I have heard that this has been in the works for some time, but today the formal announcement was made that there will be 1 megapixel camera phones available in the near future. This is just the beginning for camera phone technology and I think that there are three basic questions that jump to mind after reading this article.
Question #1: If they are cheap enough, will consumers substitute camera phones for stand-alone cameras? I believe that digital camera mobile phones will be accretive to the digital camera boom. I don’t believe that most consumers will substitute a camera phone for a digital phone if they have the means and desire to purchase a stand-alone camera. However, I do believe that customers who are not passionate about photography or who do not have $150 or more to spend on both a phone and stand-alone camera (for a total spend of $300), a camera-enabled phone purchase could obviate the need to buy a stand-alone digital camera.
Question #2: How much will consumers spend on camera phone technology? – I don’t know how much revenue T-Mobile and other providers are getting from their digital photography initiatives, but my hunch is that click-and-send services will be a lot like SMS messaging — you always end up spending more on the service and using it more frequently than you initially estimate. Also, because I have yet to see a compression algorithm that would make digital photographs lightweight objects to move across the network, a click-and-send or multimedia messaging service could help carriers squeeze more value out of their next-generation network investments and more revenue from their existing customer base.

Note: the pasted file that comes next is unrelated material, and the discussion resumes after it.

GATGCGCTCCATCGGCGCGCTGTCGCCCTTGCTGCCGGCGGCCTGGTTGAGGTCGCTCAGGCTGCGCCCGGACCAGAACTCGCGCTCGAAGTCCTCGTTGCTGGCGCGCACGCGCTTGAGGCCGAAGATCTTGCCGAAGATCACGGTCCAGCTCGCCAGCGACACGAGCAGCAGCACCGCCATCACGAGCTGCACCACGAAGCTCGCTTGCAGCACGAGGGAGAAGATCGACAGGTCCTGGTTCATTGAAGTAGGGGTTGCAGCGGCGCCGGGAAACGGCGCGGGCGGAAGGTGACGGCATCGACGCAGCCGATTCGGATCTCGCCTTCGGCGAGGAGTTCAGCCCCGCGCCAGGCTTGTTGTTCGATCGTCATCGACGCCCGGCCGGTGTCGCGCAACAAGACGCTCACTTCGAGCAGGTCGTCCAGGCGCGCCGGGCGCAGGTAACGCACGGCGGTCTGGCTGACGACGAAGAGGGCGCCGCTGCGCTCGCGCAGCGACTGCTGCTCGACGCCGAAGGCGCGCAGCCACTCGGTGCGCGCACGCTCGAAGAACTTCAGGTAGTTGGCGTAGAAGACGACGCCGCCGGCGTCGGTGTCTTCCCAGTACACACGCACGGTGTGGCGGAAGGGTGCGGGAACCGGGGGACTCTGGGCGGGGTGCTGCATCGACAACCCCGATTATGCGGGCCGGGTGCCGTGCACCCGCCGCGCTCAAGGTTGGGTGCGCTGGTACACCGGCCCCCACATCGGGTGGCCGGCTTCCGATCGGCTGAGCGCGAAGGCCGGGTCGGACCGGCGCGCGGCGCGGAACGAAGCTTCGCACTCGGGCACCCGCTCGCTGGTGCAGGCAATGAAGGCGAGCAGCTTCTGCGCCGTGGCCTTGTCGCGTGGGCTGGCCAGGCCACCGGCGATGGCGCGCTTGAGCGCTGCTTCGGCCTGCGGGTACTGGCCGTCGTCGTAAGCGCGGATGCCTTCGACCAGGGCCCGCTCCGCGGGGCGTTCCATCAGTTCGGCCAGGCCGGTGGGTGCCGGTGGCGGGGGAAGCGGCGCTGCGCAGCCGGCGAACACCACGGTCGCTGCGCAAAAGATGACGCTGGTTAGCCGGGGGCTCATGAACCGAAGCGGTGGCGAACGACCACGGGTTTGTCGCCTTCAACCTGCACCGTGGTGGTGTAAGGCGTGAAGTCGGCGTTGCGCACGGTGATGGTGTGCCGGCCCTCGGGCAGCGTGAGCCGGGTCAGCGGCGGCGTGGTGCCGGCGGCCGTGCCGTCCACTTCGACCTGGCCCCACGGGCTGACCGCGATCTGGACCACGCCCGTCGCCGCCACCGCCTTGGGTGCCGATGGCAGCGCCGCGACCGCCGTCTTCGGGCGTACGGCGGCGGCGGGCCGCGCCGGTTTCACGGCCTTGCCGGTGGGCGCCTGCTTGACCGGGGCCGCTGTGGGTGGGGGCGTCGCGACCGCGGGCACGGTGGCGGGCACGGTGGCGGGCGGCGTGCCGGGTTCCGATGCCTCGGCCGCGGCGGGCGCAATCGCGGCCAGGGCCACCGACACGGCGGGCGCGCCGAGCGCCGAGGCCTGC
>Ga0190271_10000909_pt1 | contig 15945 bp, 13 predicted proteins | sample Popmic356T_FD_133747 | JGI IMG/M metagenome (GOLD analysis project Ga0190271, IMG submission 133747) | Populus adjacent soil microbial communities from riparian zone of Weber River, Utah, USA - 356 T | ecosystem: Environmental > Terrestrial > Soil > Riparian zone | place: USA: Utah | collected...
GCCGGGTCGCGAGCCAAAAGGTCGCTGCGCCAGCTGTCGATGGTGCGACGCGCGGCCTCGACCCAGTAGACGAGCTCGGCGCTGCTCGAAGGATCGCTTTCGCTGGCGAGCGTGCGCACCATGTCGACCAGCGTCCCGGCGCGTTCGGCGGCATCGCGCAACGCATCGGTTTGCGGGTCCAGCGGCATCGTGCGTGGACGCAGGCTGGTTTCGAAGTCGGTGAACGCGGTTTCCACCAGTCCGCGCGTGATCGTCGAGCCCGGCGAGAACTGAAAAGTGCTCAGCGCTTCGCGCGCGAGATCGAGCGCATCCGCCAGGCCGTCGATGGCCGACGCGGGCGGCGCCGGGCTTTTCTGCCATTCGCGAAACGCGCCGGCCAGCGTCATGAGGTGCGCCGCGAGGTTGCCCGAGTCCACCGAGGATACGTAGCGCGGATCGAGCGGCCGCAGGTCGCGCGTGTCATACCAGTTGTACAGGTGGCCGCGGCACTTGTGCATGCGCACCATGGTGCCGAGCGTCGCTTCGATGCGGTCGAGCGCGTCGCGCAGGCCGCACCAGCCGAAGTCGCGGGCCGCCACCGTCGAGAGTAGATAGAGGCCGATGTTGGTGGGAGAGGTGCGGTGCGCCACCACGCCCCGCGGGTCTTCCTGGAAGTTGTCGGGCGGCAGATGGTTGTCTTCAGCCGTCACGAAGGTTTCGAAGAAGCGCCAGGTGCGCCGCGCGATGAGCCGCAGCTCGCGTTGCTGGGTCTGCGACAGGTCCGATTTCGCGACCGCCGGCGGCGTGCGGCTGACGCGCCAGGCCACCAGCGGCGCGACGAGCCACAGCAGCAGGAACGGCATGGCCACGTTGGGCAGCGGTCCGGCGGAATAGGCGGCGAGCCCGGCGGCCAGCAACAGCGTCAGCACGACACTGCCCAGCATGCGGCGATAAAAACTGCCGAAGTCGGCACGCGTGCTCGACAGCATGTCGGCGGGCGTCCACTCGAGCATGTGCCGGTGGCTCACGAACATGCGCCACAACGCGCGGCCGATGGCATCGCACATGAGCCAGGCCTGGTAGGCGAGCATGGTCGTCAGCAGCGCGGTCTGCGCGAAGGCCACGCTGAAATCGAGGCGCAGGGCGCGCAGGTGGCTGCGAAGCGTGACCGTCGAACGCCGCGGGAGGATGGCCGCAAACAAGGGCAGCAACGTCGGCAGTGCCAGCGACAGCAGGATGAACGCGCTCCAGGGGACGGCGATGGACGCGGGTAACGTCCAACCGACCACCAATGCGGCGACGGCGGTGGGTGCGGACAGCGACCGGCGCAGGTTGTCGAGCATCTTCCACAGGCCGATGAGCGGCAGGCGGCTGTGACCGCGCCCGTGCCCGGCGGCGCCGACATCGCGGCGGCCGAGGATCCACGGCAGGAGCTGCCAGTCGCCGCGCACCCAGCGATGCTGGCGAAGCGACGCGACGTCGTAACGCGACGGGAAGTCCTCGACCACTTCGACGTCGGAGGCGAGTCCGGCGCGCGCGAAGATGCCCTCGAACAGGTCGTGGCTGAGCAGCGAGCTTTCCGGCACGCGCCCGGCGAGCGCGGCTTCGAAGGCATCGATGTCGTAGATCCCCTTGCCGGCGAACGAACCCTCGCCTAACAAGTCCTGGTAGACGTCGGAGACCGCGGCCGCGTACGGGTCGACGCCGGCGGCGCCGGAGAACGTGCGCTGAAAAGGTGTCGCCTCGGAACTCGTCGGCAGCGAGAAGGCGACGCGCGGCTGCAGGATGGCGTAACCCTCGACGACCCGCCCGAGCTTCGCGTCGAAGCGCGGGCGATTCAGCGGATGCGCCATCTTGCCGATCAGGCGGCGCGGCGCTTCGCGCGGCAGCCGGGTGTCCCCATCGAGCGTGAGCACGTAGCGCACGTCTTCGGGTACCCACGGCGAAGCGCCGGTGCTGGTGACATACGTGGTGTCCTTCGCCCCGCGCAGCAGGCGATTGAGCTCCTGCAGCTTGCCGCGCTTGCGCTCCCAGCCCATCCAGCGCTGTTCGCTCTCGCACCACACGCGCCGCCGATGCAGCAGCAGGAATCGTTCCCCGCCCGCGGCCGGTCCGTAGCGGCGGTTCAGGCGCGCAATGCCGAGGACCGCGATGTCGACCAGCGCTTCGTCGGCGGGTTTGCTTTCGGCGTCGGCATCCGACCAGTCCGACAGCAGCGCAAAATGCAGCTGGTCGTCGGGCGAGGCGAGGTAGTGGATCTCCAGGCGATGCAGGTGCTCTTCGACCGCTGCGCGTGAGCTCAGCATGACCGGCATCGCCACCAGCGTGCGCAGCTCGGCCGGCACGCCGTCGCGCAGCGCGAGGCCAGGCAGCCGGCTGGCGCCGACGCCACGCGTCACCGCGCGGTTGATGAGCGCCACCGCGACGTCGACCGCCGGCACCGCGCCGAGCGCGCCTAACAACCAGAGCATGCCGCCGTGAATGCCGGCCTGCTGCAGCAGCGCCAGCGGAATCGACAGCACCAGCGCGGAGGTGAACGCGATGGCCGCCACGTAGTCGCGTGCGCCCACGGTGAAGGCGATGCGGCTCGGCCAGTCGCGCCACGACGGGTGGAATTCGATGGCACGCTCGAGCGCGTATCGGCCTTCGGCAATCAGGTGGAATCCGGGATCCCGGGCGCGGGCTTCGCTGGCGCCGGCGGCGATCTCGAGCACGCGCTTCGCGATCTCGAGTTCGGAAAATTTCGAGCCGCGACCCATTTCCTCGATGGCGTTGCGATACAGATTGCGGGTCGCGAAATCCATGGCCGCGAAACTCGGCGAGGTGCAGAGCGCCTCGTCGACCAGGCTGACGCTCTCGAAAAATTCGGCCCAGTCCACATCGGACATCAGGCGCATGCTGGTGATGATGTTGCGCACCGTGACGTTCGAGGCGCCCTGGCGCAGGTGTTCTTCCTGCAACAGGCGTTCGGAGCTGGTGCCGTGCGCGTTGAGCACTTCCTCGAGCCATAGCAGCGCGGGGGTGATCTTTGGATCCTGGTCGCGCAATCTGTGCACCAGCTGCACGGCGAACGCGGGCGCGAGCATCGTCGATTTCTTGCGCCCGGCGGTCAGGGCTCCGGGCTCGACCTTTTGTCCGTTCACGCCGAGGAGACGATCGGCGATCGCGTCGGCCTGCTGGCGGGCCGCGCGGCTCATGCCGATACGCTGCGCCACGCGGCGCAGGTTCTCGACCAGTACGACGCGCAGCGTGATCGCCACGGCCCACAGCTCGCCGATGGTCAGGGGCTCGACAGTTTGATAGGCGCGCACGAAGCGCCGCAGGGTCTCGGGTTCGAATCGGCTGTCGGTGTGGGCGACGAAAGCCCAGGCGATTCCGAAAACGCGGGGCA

Question #3: Will there be camera-free handsets anymore? – My intuition is to say “no”, but I am not sure that this is the case. The latest data that I have seen says that more than 95% of mobile phones sold worldwide cost less than $200, which makes them essentially “free” for U.S. customers once you add in the available carrier and 3rd party rebates. So, unless 1) mobile phone components prices drop to the point where cameras can be embedded without a perceptible change in prices or 2) carriers believe that the cost required to subsidize the camera will be made up by spending on phone-related services. In the end, I believe that most (but not all) handsets will be camera-enabled in the near future, with the notable exception of the lowest-end handsets or converged devices.